You may think you know Boston, but this historic city holds a lot of secrets. We give you our tips on where to go, where to eat, where to spot celebrities and more.
Hit the hot neighborhood
Boston’s burgeoning waterfront frequently sees new places popping up, so much so it can be hard to keep up.
In 2015, celebrity chef Mario Batali debuted his first Boston-area restaurant, Babbo Pizzeria e Enoteca, to wide acclaim in the Seaport District (his popular Eataly is slated to open in Copley later this year) and this summer, Bostonians can look forward to welcoming Chloe Coscarelli, the first vegan chef to win the Food Network’s Cupcake Wars to the area. She’ll open a branch of her popular restaurant just a few blocks from Babbo.
Fort Point, one of the first neighborhoods in the district to transform, saw the 2015 opening of The Envoy Hotel, which has an amazing roof-deck bar with views of Boston Harbor. It’s a great spot to linger in warm weather. The Rose Kennedy Greenway, which winds through the district, has an innovative public art program, and from April through October world-renowned artist Ai Weiwei’s Circle of Animals/Zodiac Heads will surround the Rings Fountain.
Then in September, the weeklong Grand Prix of Boston event will feature everything from music to driver appearances, ending with an IndyCar Series race on an 11-turn, 2.25-mile temporary street circuit around the Boston Convention and Exhibition Center. Without a doubt, the waterfront is an exciting place to be these days. We can’t wait to see what’s next.
When a restaurant in Boston debuts and celebrities like Jamie Foxx and Mary J. Blige are clamoring to dine there, you know it’s not a typical venue. In 2015, local restaurateur Nick Varano, who is on a first-name basis with seemingly everyone, opened Strip by Strega in the Boston Park Plaza Hotel with a bang, and the buzz hasn’t stopped.
The restaurant, which rejects the usual steakhouse décor in favor of a sleek and sexy vibe with cozy white banquettes and pulsing music, is a celebrity magnet, not to mention popular with the city’s who’s who. Among the familiar faces spotted there are Aerosmith’s Steven Tyler, actor Kevin James and a host of pro athletes like boxing great Floyd Mayweather, and the New England Patriots’ Rob Gronkowski, Danny Amendola, Chandler Jones and Julian Edelman.
While Strip doesn’t look like the typical steakhouse, you don’t need to fear that the food veers too far from the familiar. In fact, executive chef Farouk Bazoune remains true to the spirit of the concept — large cuts of beef, decadent sides you can share — yet manages to elevate everything with a skillful hand.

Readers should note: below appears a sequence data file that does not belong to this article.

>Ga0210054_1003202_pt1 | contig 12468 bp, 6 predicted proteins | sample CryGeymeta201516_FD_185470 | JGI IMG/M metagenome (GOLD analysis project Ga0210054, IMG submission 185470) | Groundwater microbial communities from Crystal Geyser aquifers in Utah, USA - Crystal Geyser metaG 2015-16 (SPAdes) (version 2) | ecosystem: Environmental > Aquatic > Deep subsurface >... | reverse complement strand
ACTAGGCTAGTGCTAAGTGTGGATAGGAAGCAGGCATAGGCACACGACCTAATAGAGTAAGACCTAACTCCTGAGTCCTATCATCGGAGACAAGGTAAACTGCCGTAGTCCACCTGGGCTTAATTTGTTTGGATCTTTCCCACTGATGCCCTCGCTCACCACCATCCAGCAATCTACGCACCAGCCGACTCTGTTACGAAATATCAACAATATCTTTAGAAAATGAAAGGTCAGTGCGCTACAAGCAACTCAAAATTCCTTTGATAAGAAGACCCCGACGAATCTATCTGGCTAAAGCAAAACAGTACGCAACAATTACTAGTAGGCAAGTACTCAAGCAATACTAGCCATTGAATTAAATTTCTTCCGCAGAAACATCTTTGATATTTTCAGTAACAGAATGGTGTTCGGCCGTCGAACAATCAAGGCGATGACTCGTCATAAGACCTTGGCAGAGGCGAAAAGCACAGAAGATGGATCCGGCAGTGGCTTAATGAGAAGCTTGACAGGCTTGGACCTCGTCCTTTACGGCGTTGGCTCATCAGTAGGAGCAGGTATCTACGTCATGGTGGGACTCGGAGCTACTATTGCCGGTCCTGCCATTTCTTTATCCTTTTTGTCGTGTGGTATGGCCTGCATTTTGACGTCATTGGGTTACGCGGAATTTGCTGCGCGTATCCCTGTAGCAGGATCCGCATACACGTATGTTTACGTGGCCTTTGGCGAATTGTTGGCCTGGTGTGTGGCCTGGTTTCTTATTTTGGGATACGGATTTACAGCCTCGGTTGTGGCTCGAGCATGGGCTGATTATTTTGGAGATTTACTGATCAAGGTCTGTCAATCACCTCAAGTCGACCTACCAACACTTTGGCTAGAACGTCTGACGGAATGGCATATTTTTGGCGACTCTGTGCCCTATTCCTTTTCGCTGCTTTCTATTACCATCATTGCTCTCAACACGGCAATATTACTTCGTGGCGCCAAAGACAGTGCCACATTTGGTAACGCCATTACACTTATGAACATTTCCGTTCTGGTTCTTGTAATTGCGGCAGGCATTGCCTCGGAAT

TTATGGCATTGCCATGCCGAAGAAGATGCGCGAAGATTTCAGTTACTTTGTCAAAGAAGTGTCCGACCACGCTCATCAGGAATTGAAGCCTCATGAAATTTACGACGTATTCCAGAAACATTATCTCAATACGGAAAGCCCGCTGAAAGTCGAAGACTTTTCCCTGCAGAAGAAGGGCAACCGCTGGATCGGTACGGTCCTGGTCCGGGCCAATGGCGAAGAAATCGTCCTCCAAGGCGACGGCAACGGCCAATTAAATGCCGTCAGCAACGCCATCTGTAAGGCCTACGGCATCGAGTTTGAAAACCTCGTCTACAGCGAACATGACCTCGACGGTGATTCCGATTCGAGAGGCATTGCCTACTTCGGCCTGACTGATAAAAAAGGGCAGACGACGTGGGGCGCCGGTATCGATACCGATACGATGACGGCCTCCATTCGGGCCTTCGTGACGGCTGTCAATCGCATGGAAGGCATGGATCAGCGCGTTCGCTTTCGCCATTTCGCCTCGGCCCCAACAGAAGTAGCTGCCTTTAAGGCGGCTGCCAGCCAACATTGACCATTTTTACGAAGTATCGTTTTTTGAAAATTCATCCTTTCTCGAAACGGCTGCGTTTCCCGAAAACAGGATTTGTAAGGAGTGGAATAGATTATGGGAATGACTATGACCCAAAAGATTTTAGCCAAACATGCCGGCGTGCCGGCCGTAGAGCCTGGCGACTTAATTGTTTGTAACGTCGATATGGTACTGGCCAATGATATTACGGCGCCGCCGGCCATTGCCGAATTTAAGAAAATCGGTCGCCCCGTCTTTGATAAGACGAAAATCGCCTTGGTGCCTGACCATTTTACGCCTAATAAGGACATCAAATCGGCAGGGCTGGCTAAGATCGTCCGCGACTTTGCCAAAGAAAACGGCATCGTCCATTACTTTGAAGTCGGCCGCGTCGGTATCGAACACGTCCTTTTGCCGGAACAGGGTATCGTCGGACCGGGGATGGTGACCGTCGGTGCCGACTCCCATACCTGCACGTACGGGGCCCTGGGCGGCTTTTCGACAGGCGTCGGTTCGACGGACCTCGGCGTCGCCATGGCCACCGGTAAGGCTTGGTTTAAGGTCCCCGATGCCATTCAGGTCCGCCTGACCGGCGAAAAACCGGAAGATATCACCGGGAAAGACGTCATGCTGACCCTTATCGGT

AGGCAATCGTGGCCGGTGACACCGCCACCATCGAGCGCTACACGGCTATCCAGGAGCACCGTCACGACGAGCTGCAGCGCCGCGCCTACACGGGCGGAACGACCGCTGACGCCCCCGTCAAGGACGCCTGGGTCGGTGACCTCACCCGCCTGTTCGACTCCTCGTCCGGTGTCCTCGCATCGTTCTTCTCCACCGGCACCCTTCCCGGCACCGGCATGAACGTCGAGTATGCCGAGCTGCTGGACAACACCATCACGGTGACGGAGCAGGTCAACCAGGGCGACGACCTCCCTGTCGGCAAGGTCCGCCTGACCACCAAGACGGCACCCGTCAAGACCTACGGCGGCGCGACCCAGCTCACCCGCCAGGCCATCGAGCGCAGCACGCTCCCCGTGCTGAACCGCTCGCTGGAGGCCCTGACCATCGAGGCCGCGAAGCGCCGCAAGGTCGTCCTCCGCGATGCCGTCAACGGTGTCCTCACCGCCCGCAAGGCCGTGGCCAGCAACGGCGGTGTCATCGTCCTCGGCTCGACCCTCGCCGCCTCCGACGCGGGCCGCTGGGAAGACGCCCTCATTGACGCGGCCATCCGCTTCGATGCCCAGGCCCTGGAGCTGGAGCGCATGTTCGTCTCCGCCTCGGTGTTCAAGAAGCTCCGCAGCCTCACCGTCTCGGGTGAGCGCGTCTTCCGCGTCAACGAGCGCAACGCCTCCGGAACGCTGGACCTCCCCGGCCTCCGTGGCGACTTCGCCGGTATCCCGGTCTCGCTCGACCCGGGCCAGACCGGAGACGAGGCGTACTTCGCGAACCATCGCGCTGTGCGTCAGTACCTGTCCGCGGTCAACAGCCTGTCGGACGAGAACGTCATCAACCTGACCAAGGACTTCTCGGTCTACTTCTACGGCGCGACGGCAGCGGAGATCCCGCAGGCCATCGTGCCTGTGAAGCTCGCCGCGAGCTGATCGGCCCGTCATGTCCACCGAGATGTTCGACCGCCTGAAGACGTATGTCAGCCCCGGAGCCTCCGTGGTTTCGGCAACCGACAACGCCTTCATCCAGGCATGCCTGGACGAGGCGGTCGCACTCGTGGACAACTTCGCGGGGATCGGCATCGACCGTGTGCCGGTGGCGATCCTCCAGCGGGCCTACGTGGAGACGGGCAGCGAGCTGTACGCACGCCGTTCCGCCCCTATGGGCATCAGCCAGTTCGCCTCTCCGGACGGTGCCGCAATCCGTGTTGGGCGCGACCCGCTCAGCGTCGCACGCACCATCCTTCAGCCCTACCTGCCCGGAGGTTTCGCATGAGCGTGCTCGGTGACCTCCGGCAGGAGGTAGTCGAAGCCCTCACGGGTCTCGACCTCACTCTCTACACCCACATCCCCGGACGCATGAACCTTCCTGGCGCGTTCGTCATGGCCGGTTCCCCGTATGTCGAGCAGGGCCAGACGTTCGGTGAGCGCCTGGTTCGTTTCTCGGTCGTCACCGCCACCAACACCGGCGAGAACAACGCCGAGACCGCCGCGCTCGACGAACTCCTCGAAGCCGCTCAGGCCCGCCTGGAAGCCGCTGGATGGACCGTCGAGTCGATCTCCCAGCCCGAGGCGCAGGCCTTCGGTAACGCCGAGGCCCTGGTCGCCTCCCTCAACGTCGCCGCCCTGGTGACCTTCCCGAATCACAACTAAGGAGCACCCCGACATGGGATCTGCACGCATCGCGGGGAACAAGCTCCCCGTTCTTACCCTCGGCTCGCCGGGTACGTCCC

Tuna tartare, presented atop a giant cube of ice with a dollop of avocado cilantro sorbet, is dramatic and over the top, but it’s also beautiful, and more important, delicious. Order the waygu carpaccio, and if you like, the server can show you its certificate of authenticity from Japan.
Certainly, everything at Strip is bigger than life, which is probably why it attracts people who are, too.
Enjoy a little-known cigar service
For more than 30 years, Grill 23 & Bar in the Back Bay has been serving up steaks and martinis to its loyal fans who want nothing more than a perfectly cooked cut of meat done exactly how they like it, paired with a well-made drink. Grill 23 doesn’t fool around with its menu or recipes — that’s part of its charm — but it did add something new last year: premium cigar service. If what you’ve been missing after dinner is a smoke to finish the night, all you need to do is ask. It was the first restaurant in Boston to offer such a service.
The steakhouse teamed up with L.J. Peretti, a family-owned and -operated business that has been a favorite of cigar enthusiasts for more than a century. Choose from a wide variety of cigars, including Davidoff flagship Classic No. 2’s, Rocky Patel Decade Torpedoes, Arturo Fuente’s Hemingway Signature and Padron Anniversary Imperials.
Ask for the menu when you first come in. Your selected cigars then will be presented to you after dinner in a tableside humidor. The catch is that smoking is not permitted inside, but staff will prep them for you to smoke later that night or seal them for you to enjoy in the future.
Sip at a discreet champagne lounge
In Boston, you needn’t go to a fine-dining restaurant to enjoy top-notch bites and bubbly. The Five-Star Mandarin Oriental, Boston paired up with French winemaker Champagne Taittinger to open a discreet pop-up champagne lounge that you will want to visit.
Tucked into a corner of the lobby, which sports comfortable couches and an eye-catching fireplace, the small bar serves some pours by the glass, as well as a few specialty champagne cocktails, including the Boylston Blizzard, made with vanilla simple syrup, kirsch brandy and Luxardo cherry; the Fireplace, with orange bitters, a splash of orange juice and a citrus peel; the Nor’Eastern, with honey, pear, ginger and fresh sage; and the classic French 776, with angostura, sugar and lemon.
A small bar menu features dishes that pair nicely with drinks, such as raw oysters, Oscietra caviar with smoked salmon and buckwheat blini, and Gloucester lobster on petite brioche.
Have an exclusive dinner
If you want a more substantial meal, head to Mandarin Oriental’s Bar Boulud Boston, just down the hall. For an exclusive and intimate affair with friends, book the chef’s table, which can seat up to eight in a private room overlooking the kitchen.
Chef Jonathan Kilroy personally walks you through the multi-course meal, describing each dish as it is presented. For a completely curated experience, the sommelier can also pair wines with the meal.